With the competition in the internet world getting tougher by the day, it comes as no surprise that older players are trying their best to remain popular and relevant. One such company which seems to have taken a cue from the recent Yahoo downfall, is AOL, which is originally credited for getting America online.

The internet veteran has recently announced about the launch of its startup incubator, Area51.

Like any other startup incubator, Area51 will be taking in a few chosen startups, and provide them with guidance, give them capital with the hope that one day they will grow into big, successful businesses. According to experts, ideally, some of these incubated startups will be providing AOL with a return on its investment, or maybe even end up becoming a part of AOL as partners or acquisitions.

In addition to the incubator, AOL is also trying to bring innovation back to the centre of the organisation. The company had recently entered into a collaboration with Cornell University on a technology lab in the NYC.

To begin with, Area 51 will be working with a couple of companies in the next few months and gradually expand to 10 over the end of next year. The six months long program is open to all the current AOL employees and fresh college graduates.

In order to efficiently run the incubation program, AOL has enlisted the help of venture capital funds: Dawn Patrol Ventures, BBG Ventures and Nautilus. Not only with investors from these venture capital funds be mentoring the selected startups, but they would also be handling the vetting process.

While experts predict that AOL might consider all types of companies, though there is a possibility of them being related to AOL's own competencies— consumer Internet services, media and advertising, so that startups can easily fit into and take advantage of the company's rich corporate resources. The program is being considered as a move by AOL to retain employees with entrepreneurial streak.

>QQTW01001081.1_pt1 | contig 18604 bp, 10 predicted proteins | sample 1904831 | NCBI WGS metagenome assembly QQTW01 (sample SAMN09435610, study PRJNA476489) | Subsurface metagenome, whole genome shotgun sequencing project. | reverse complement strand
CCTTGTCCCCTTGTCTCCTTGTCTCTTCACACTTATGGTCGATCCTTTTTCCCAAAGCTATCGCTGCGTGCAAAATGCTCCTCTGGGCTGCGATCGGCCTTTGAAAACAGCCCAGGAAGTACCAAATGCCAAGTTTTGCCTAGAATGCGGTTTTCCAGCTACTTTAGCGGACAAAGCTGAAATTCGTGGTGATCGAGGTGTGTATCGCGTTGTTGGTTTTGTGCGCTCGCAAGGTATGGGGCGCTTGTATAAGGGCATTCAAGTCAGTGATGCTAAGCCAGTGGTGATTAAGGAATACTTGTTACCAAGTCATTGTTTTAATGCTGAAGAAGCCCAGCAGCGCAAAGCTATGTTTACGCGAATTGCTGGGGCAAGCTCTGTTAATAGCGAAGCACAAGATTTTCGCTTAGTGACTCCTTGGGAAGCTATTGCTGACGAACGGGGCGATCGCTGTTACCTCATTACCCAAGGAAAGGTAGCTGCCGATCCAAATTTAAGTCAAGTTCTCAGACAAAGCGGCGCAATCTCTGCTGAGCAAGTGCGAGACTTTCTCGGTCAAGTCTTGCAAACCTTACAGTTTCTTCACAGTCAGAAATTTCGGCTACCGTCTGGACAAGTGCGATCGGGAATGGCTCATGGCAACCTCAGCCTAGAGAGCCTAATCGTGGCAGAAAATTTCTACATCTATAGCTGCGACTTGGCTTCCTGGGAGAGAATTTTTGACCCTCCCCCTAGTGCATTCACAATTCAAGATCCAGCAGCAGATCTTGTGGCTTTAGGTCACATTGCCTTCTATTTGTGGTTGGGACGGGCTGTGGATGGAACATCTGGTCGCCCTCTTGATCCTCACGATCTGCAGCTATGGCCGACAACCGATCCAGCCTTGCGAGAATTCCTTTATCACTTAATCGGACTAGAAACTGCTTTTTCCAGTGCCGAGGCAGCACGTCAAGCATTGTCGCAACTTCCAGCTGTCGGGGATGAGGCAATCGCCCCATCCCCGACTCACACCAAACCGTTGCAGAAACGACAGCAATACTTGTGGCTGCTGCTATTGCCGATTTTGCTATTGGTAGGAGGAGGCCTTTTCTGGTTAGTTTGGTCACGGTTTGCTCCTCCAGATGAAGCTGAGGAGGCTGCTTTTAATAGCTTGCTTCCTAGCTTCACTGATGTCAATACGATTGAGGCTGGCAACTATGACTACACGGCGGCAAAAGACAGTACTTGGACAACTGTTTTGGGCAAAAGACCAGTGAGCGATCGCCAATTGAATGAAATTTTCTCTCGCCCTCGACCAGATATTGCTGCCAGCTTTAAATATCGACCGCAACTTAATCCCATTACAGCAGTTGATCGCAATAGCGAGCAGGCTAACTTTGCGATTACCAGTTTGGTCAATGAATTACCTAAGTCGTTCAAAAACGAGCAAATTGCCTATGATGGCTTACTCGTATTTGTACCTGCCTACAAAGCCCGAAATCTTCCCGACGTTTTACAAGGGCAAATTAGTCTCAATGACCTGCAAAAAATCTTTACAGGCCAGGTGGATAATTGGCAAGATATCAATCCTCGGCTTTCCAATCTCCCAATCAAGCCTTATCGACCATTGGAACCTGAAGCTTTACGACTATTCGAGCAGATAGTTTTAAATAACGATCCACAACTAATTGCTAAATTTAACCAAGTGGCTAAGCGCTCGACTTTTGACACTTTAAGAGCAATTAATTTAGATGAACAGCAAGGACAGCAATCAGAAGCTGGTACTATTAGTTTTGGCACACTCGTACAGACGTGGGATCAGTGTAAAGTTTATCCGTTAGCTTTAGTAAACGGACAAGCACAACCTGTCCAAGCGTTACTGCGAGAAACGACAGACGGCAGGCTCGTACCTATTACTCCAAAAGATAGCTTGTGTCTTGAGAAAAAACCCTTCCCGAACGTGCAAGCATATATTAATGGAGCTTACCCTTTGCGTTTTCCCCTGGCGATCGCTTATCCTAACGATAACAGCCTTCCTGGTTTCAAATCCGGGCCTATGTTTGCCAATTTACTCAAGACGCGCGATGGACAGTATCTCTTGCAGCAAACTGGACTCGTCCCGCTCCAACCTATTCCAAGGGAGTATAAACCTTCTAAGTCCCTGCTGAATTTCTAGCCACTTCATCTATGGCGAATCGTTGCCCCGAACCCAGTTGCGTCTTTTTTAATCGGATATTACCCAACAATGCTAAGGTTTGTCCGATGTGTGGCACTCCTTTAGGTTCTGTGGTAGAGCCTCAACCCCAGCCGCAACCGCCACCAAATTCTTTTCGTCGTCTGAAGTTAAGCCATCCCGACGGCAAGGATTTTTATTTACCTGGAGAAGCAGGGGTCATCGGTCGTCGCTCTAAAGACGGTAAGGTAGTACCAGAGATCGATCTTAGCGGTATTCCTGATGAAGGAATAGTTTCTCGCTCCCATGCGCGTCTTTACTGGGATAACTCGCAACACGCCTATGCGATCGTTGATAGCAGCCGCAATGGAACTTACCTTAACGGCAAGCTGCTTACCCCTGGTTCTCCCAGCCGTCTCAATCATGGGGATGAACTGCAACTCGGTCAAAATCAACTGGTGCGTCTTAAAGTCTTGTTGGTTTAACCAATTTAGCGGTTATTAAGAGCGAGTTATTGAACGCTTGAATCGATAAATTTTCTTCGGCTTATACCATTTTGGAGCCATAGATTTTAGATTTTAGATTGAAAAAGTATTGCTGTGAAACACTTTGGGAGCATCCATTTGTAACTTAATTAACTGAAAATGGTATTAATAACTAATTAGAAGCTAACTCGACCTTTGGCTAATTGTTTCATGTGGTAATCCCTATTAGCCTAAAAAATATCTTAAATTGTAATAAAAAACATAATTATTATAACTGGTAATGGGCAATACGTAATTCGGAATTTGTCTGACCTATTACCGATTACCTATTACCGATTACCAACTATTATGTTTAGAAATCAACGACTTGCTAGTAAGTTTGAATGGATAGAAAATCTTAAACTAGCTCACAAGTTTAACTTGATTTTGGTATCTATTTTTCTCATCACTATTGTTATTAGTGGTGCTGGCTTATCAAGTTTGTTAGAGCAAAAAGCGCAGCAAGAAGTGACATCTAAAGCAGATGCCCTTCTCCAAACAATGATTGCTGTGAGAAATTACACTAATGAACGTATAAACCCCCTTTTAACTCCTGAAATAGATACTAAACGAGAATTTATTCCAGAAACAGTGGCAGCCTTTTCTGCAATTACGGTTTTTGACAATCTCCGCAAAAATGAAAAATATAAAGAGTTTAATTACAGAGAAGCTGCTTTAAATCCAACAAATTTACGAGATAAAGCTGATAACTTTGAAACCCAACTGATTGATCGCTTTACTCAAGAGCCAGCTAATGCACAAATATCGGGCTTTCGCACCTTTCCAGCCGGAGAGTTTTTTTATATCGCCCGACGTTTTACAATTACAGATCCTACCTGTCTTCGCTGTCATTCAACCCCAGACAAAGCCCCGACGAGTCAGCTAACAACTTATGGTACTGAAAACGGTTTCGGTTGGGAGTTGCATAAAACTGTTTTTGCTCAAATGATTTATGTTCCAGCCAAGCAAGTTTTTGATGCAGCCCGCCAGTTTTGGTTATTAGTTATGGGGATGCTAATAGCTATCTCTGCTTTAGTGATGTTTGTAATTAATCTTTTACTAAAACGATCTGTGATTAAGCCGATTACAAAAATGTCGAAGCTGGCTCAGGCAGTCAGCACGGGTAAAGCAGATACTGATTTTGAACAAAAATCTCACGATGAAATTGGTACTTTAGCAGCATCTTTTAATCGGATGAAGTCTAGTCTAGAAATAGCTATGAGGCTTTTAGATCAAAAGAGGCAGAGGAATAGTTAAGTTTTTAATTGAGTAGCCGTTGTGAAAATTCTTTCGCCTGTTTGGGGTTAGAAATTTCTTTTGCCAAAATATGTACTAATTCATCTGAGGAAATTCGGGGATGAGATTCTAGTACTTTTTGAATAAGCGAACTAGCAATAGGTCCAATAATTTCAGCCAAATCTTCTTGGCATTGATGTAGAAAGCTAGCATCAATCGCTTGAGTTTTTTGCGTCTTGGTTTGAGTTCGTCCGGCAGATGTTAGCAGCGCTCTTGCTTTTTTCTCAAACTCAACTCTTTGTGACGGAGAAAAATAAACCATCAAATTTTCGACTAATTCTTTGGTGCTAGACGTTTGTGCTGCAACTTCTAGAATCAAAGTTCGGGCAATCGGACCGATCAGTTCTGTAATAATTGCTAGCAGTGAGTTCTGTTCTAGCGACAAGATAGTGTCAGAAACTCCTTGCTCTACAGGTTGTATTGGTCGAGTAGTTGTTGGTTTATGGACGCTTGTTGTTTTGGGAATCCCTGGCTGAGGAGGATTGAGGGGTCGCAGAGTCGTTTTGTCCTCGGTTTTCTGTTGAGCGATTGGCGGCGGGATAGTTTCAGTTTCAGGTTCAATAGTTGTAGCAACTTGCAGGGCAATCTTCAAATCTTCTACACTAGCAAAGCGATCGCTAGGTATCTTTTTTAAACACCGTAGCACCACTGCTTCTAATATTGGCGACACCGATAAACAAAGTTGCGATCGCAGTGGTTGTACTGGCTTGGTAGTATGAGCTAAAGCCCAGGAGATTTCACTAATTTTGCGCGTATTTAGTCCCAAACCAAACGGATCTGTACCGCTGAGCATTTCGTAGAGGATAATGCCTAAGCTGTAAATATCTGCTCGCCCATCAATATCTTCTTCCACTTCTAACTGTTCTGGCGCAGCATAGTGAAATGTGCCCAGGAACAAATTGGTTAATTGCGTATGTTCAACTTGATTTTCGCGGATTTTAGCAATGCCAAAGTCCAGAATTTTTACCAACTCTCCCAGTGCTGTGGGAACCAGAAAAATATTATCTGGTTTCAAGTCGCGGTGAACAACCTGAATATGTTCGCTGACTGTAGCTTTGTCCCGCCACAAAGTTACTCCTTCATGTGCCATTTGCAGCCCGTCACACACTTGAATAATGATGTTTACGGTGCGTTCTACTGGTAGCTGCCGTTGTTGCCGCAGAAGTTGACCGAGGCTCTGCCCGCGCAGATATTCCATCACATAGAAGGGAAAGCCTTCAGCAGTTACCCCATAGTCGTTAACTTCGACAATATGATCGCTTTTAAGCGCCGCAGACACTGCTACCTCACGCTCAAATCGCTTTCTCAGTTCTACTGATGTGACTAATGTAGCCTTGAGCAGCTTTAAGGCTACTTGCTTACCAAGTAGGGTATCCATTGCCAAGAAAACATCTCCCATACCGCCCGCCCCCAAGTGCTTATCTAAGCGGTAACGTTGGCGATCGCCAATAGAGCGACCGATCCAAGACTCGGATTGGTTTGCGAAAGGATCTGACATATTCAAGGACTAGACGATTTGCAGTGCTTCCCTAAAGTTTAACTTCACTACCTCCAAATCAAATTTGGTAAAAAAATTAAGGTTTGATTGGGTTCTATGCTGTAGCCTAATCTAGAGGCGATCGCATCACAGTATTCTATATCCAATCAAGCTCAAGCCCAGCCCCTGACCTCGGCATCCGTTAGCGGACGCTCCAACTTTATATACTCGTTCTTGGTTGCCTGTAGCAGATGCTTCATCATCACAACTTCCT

In the past, AOL has made some serious efforts in emulating the free-thinking and agile style of the startup industry. For example, AOL's Alpha, the company's experimental arm that builds various projects such as photo editing app Vivv, Starlike, an app for tracking friends on Twitter, Facebook, and LinkedIn, and messaging app Pip.

According to AOL chief technology officer Bill Pence's statement to Fortune, experimental labs and sandboxes that most large companies are creating internally has become quite a trend. Social networking giant Facebook ran its Creative Labs unit for years until recently, and of course one has to mention Alphabet’s X division, which has been serving as a large research and development arm for quite sometime now. But, a sandbox might not always be enough to retain entrepreneurs at a big company, and Yahoo ended up learning this lesson the hard way. Despite of spending the billions of dollars in buying startup entrepreneurs, many of them ended up leaving the company eventually.

In addition to being a ploy to keep talented employees, Area51 will also be serving as a breeding ground for the potential acquisitions or business partners of AOL, which was itself acquired by Verizon last year for a whopping $4.4 billion.

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